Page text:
The underlying idea is to have you consider the meaning of this thing called “poem” and how it differs from other kinds of writing. Remember, as dutiful teachers we are always teaching across the curriculum. Like most traditions in our post post-modern culture, static poetic forms have become passé, faded by changing convention, way out of fashion, and morbidly out-of-date. But a poem worth its salt must have some kind of form, mustn’t it?
Here is the 'formula' for you as the Bard:
1. The title of your Bio Poem will be your name. The poem will consist of 14 lines based on the theme of SELF.
2. The first 8 of the 14 lines, the octave, will be subordinate clauses beginning with the relative pronoun “Whose.”
3. The last 6 of the 14 lines, the sextet, will be subordinate clauses beginning with the relative pronoun “Who.”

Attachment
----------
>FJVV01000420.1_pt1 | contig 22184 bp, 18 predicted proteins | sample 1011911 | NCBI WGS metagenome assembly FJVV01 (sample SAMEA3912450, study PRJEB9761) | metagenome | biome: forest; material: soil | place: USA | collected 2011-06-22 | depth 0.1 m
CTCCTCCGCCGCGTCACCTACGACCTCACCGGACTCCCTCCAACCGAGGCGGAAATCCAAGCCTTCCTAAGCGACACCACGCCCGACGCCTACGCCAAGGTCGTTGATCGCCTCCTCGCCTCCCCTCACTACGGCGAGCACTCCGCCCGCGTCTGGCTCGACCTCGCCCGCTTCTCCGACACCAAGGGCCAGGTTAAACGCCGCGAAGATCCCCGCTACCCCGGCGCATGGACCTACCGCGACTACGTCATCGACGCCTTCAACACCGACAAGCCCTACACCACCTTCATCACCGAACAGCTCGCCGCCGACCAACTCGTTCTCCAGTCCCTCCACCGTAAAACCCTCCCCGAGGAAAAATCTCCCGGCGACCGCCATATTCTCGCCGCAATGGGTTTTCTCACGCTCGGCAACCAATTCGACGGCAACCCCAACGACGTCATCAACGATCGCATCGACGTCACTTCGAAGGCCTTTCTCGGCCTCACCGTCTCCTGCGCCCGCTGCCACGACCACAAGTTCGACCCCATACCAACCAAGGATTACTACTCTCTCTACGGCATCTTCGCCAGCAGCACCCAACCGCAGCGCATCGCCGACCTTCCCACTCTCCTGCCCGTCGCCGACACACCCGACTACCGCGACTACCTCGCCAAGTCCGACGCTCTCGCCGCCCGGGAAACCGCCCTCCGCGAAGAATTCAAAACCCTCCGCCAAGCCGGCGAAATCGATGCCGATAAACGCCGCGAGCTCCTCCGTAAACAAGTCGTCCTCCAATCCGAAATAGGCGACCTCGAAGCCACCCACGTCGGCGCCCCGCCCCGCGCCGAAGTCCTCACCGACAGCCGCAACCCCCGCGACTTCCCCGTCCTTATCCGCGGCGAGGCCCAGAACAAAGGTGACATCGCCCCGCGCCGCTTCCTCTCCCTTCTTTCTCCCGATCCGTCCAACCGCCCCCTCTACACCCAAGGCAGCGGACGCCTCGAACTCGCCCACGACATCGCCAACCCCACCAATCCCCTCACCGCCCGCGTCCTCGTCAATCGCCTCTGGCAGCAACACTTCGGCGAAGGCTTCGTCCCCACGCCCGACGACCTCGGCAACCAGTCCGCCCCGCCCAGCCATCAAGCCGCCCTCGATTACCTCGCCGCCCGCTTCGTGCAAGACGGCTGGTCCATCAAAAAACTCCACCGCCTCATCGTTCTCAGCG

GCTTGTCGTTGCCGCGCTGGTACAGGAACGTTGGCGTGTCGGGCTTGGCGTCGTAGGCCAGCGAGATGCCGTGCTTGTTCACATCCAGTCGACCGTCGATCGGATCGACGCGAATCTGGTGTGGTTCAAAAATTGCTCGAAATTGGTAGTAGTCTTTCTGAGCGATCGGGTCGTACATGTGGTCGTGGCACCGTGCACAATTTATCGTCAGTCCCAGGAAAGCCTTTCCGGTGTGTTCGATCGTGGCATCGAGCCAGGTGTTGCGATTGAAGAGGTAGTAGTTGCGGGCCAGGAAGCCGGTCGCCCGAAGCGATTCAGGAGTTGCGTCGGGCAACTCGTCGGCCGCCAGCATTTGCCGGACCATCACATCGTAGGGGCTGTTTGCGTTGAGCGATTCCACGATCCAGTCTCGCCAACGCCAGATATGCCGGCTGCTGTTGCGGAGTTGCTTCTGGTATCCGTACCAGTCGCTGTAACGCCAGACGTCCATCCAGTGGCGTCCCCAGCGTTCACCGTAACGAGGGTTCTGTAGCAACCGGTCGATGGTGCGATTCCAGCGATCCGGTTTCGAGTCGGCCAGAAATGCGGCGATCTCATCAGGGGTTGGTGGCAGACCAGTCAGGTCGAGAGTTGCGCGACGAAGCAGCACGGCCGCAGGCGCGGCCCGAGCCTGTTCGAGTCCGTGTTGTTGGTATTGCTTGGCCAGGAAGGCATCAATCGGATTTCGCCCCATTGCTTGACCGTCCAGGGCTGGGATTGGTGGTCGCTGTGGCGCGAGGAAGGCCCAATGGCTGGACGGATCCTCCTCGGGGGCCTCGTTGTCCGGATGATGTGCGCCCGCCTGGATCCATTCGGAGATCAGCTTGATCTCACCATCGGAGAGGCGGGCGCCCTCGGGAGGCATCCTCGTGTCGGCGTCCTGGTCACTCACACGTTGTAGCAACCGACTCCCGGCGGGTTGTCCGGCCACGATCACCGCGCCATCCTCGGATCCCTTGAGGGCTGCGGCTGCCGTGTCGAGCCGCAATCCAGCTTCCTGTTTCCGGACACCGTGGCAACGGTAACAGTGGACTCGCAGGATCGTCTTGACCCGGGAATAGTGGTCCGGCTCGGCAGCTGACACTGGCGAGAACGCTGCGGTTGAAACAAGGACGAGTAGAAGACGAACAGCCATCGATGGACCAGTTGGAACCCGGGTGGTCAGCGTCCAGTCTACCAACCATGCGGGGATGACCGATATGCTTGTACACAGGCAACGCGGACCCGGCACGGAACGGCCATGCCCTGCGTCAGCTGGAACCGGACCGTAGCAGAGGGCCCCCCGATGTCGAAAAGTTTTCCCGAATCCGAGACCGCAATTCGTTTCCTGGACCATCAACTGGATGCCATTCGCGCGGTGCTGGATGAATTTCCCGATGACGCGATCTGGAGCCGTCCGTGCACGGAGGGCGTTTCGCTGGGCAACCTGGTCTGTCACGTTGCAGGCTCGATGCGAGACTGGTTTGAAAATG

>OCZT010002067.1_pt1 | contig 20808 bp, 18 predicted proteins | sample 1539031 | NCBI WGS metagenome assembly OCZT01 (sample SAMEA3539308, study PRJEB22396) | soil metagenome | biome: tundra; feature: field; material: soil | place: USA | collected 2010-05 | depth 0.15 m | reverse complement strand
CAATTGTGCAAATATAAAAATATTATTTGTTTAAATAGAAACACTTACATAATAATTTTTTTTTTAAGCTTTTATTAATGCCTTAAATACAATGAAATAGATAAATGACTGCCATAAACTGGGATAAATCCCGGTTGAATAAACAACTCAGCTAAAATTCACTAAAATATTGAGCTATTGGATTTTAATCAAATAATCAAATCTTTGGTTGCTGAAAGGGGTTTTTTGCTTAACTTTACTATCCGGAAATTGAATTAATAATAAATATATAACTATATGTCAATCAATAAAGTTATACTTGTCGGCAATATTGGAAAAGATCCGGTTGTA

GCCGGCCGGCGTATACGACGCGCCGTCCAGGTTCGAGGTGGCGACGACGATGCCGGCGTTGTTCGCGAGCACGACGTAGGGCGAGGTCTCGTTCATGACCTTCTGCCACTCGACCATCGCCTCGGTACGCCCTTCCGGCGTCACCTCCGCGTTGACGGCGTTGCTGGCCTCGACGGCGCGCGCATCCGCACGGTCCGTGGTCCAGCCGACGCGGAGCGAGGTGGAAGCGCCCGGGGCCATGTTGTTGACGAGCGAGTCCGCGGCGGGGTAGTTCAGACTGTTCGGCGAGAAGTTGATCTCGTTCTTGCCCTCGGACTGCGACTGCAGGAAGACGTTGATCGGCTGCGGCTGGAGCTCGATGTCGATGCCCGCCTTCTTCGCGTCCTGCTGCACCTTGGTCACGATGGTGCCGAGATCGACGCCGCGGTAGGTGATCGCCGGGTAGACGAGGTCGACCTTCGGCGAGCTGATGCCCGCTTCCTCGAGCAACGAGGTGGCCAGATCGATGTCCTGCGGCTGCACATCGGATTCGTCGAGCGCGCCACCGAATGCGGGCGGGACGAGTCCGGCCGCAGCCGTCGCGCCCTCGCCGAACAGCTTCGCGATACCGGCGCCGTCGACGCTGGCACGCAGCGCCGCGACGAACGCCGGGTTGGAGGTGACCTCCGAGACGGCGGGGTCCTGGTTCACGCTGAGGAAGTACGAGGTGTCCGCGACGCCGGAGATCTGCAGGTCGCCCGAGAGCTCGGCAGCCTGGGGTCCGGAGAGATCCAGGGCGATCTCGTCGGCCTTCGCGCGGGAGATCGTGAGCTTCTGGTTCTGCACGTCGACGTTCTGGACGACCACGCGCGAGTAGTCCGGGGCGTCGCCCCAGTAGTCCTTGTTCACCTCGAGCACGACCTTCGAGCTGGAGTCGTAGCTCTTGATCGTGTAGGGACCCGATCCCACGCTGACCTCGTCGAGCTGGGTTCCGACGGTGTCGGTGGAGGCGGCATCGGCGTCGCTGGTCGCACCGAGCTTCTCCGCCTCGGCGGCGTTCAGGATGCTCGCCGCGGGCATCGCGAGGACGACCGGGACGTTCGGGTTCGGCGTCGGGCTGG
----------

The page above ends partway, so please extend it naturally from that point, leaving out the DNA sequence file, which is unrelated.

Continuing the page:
4. The octave will focus on your personal identity, using such phrases as whose family, whose favorite, whose parents, and so on. Remember, in the octave you are writing about yourself. In the context of the teacher-student relationship, you as a student are providing information to help your teacher plan effective instructional strategies and productive lessons.
5. In a traditional Italian sonnet, the sestet signals a change in subject matter, hence the change in rhyme scheme and number of lines. In our poem, we will also change subject matter in the sestet. You should move beyond family, habit, and inclination into the deeper realms of self. Let the six lines of the sestet speak directly about any of the physical, psychological, spiritual, cognitive, or kinesthetic aspects that help you define SELF.